Set a measurable goal. Make sure the program works by setting benchmarks for the number of employee-referred hires you want to make and set a timeframe for completion. Be transparent—managers can’t work toward a goal if they don’t know what success looks like at the end.
Select a leader. Follow good project management best practices and designate someone to lead the charge.
Create incentives. Recognition alone is a powerful motivator, but you’ll get the best response if you give your employees a little something extra for their efforts. The more you offer, the more likely they are to participate, but make sure you’re only incentivizing quality leads or you’ll end up with unqualified candidates.
Spread the word. Your employees won’t start making referrals unless they know you’re looking. Communicate the entire strategy—not just the rewards part—to all employees, get your executives on board, and let everyone know when there’s an opening in their departments.
It’s a marathon not a sprint. After the launch, make a point to check in, remind employees, and give updates on your progress toward goals. It’s not a one-time push; it’s a permanent campaign.
No HR program should exist in a silo. To make the most of your employee referral program, integrate it with an employee rewards and recognition solution and other human capital management software. With an online employee recognition program, you can create campaigns to drive employee referrals. Using those best practices, you can also create additional campaigns to drive other results, such as submitting cost-saving ideas, process improvements, or feedback for senior management.
Instead of giving cash bonuses for employee referrals, integrate the campaign with an online rewards and recognition program and give employees a choice of rewards. By keeping the program online, participation becomes measurable—plus, a little friendly competition spurred by a live feed and leaderboard will encourage participation.
An employee referral program is a great way to give your more introverted employees recognition. Your quieter employees are just as networked as the rest of your staff, and by giving them public praise on your company’s recognition feed, you help raise their profile in the office.
Instead of emailing job announcements to employees with requests to forward them to friends or contacts, move the whole process online. You’ll eliminate hours of sifting through databases, reviewing lists of connections, and importing resumes.
Social media networks are also powerful sources of referrals. According to new research by Aberdeen Group, recruiters in 53 percent of best-in-class organizations use social media networks for referrals, compared to only 37 percent of less successful organizations. But while the use of social networking sites to recruit potential job candidates increases by about 10 percent every year, it’s still no match for the 79 percent of job applicants who are likely to use social media in their job searches—many of whom are Millenials. Smart companies meet the candidates where they are: online. Particularly if your company hires a lot of young employees—87 percent of whom have already selected their preferred employer before entering the workforce—a presence on social media is a must.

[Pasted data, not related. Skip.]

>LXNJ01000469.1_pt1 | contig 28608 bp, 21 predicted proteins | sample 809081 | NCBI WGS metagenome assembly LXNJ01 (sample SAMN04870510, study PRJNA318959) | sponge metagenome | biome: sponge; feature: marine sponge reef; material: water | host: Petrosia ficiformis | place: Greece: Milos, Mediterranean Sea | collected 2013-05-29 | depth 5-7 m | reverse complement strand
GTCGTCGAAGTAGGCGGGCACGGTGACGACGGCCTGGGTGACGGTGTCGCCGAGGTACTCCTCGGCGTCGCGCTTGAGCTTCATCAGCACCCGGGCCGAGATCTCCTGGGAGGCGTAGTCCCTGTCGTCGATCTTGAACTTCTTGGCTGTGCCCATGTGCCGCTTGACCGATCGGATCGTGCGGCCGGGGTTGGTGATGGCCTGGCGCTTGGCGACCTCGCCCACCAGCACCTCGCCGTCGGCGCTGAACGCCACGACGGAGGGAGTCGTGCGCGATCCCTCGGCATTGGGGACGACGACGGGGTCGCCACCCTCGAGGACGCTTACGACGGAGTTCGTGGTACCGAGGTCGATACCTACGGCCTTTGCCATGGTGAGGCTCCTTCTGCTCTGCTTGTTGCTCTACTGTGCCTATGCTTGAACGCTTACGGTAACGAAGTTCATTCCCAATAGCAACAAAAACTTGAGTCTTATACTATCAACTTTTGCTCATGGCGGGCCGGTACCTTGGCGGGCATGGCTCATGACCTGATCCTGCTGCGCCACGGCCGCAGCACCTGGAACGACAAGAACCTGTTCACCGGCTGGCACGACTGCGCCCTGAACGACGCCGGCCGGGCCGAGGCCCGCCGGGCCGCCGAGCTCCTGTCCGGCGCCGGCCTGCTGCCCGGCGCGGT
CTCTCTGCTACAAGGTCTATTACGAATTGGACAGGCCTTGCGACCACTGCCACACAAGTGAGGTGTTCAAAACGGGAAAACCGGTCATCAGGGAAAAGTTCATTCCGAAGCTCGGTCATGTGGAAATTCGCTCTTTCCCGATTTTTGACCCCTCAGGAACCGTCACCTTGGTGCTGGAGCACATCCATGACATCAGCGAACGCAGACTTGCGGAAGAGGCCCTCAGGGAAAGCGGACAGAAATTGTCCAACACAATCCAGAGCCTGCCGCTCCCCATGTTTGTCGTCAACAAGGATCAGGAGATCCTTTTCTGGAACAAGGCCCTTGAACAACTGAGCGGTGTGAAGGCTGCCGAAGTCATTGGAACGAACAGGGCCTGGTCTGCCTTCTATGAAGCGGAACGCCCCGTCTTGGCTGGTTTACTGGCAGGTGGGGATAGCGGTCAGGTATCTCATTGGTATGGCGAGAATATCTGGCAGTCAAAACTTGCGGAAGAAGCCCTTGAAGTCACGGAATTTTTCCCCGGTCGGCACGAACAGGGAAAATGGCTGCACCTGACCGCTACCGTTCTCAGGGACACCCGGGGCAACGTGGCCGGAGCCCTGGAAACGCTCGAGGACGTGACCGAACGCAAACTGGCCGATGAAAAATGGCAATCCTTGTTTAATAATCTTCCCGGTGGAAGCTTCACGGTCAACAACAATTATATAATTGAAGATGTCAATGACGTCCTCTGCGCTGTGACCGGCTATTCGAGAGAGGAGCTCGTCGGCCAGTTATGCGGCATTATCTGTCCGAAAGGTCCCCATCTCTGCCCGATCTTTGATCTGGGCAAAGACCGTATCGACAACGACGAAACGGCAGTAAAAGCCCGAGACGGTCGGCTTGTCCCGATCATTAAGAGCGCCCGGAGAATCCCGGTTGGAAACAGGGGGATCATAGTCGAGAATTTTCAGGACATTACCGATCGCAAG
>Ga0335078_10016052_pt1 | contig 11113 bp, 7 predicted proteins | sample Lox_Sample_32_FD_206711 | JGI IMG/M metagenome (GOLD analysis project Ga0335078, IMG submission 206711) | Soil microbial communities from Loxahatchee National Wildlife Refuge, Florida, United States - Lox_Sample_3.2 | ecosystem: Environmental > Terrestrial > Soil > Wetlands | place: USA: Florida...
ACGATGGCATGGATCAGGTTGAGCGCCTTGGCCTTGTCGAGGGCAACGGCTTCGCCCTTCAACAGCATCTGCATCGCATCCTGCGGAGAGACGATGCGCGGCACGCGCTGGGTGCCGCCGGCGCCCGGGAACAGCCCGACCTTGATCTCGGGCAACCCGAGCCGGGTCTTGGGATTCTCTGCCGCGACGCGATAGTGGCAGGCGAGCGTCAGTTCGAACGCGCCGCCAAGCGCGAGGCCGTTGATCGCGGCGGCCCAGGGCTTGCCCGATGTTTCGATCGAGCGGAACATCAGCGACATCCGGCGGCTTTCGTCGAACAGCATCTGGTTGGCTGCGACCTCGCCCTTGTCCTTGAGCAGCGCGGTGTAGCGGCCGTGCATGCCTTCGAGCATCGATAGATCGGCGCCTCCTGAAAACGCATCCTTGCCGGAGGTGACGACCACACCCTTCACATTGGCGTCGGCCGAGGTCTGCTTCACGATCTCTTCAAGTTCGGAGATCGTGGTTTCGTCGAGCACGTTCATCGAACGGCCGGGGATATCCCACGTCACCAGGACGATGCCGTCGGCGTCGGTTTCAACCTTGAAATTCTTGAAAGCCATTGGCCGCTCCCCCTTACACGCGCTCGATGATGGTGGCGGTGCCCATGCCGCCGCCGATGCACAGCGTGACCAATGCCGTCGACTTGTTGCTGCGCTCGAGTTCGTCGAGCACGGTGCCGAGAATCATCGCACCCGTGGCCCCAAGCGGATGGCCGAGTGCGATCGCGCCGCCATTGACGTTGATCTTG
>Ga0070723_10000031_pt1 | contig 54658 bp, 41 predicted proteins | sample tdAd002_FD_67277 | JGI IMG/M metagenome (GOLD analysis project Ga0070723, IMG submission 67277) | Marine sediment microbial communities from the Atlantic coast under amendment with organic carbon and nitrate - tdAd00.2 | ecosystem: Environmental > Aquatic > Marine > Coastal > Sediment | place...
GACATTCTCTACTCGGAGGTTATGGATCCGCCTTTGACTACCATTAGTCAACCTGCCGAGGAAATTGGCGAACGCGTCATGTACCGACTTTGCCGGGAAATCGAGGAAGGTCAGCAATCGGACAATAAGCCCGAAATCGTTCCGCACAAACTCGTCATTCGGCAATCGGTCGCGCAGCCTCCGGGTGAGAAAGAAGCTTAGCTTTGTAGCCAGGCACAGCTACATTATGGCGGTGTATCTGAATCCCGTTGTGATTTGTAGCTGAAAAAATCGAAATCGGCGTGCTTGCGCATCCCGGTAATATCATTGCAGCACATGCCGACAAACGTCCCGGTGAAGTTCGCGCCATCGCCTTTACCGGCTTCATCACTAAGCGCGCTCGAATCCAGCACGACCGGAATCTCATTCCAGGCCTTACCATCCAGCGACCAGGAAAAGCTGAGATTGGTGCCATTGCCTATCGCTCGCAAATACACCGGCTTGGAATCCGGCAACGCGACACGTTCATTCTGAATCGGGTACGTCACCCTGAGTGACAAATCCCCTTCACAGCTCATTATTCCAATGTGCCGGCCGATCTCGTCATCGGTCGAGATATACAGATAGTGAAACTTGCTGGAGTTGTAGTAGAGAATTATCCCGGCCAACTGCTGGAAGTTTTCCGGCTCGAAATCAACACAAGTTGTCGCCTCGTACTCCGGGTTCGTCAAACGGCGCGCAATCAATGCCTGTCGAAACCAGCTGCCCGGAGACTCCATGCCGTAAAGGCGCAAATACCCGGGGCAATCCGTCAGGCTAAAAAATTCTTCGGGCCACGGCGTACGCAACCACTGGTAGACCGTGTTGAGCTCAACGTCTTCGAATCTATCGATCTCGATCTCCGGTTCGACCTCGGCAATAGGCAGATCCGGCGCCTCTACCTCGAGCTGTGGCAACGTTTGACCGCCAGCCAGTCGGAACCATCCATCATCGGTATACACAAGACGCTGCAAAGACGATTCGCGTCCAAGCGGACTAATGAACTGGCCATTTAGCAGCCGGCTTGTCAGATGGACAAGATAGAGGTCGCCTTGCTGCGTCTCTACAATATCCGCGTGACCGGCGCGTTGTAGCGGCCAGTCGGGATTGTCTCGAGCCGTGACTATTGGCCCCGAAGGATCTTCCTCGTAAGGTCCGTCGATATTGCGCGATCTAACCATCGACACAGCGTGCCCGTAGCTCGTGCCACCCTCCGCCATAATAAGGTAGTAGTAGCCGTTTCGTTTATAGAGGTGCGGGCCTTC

Your employees already have vibrant professional and personal social networks; make sure you capitalize on them. These networks include former co-workers, professional associates, classmates, suppliers, and others beyond the reach of traditional recruiting methods. Don’t miss the chance to tap these networks for referrals.
Enable your employees to share open positions on social media. Send a companywide email every week to all employees with four featured job openings. Employees can forward those openings to people in their social networks who might be good prospects, or post them to their pages and groups. Technology allows for organizations to use referral buttons on their online job postings. This allows job seekers to see who among their Facebook friends or LinkedIn connections currently works at the company. If any matches are found, the applicant can send them a referral request. Some vendors even offer software that scours social media networks for candidates with work history, credentials, and a location that fit a current job opening and then alert the candidate’s contact at the company. The employee then has the opportunity to forward the job posting to his friend that the software has identified as a good fit.
There’s no question: employee referral programs are effective. With almost no overhead, you can take advantage of the embedded team of recruiters you never knew you had: your employees. Even a generous referral reward will undoubtedly cost less than a headhunter. By including your employees in the recruitment process, you’re demonstrating that you value their input and this will make them feel like a stakeholder at the organization.
Cari Turley is a copywriter at Achievers.